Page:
Colonizing volcanoes on the Big Island

The new study will focus initially on the five volcanoes that make up the island of Hawaii, which insects and spiders colonized during the past 1 million years. Gillespie and her colleagues expect to find a range of environments: from settled species in defined niches on the island of Maui, to discrete populations on Kohala, Hualalai and Mauna Kea, the oldest volcanoes of the youngest island, to muddled and still-evolving species on the youngest volcanoes, Mauna Loa and the still-erupting Kiluaea.

The researchers will collect DNA in search of genetic markers that will allow them to see how specific species and populations have adapted on volcanoes of different ages. The researchers will examine how species are continuing to adapt to an environment that experiences ongoing change – from new lava flows and landslides, for example — and settle into defined and recognizable species.

They hope to find out how quickly animals diverge in these new environments, and also whether the structure of the communities changes in a predictable way over time. This latter component makes use of a sophisticated ecological theory that looks at whether properties of communities are predictable.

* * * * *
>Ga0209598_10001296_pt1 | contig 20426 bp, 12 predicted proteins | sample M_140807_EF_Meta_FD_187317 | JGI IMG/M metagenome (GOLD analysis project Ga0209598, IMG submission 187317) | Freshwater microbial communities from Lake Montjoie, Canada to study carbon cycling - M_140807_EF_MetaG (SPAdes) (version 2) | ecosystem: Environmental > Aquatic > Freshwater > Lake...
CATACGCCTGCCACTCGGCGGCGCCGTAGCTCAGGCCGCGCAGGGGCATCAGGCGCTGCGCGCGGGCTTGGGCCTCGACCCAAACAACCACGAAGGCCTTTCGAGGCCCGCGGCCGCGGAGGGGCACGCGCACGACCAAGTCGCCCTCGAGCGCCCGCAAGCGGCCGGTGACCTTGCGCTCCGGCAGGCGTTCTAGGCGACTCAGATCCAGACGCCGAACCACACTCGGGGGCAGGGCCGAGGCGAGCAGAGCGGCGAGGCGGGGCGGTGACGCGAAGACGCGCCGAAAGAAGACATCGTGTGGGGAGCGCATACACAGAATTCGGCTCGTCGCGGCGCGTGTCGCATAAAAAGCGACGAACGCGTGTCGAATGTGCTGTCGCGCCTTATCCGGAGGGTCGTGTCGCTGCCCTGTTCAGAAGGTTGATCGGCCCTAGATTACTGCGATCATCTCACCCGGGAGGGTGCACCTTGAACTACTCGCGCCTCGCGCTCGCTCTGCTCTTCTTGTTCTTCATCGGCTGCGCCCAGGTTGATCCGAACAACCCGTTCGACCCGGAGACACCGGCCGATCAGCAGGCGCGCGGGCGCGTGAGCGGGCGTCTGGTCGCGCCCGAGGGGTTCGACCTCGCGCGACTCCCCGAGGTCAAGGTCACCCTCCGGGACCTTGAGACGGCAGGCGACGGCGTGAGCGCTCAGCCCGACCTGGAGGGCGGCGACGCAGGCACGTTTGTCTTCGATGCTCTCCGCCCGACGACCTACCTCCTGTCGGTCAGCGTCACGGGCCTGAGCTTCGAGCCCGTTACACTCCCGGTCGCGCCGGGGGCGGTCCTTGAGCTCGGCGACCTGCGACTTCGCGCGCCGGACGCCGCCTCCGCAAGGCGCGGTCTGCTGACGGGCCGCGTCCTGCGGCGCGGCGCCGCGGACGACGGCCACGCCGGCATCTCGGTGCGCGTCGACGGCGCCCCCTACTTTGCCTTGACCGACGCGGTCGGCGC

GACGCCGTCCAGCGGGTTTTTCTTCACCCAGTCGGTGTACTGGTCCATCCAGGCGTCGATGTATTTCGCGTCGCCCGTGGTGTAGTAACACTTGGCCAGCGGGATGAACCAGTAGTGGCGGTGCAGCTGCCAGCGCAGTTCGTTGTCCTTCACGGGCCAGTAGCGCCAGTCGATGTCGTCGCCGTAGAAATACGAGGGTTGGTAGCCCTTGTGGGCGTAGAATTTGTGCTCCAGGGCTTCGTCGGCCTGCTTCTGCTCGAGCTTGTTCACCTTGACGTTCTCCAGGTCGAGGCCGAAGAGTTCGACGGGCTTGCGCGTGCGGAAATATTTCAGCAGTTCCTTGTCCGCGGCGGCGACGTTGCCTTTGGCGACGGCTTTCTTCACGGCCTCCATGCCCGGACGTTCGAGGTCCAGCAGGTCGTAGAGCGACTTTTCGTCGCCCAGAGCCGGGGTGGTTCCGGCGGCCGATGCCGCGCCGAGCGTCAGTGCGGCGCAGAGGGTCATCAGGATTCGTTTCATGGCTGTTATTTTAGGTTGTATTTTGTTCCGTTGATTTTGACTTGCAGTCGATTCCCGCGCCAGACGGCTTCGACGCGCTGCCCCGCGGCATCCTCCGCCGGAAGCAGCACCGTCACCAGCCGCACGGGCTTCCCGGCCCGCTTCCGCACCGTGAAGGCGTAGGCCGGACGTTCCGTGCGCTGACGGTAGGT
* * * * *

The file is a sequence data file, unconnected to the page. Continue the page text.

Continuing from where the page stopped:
“We are trying to see which animals get there first — something that eats plants or animals, dead or alive, for example — and whether the pattern of arrival and the community thus formed is predictable,” Gillespie said. “Then we can see how the community of organisms thus assembled might allow its members to diversify.”

In this way, Gillespie and her colleagues will be able to see how the interaction between the different parts of a community — such as predators, herbivores and parasites — are dictating divergence between populations and subsequent speciation.

UC Berkeley co-principal investigators are John Harte, professor of energy and resources, who will test theoretical models in ecology describing the numbers and types of animals in a given habitat; Patrick O’Grady, associate professor of environmental science, policy, & management and an expert on Drosophila flies; Rasmus Nielsen, professor of integrative biology, who will use molecular tools to look at how populations have expanded, contracted, diverged or otherwise changed over the lifetime of the island; and Neo Martinez, an affiliate of the energy and resources group, who will use new theoretical tools to explore how interactions between species change as a community develops.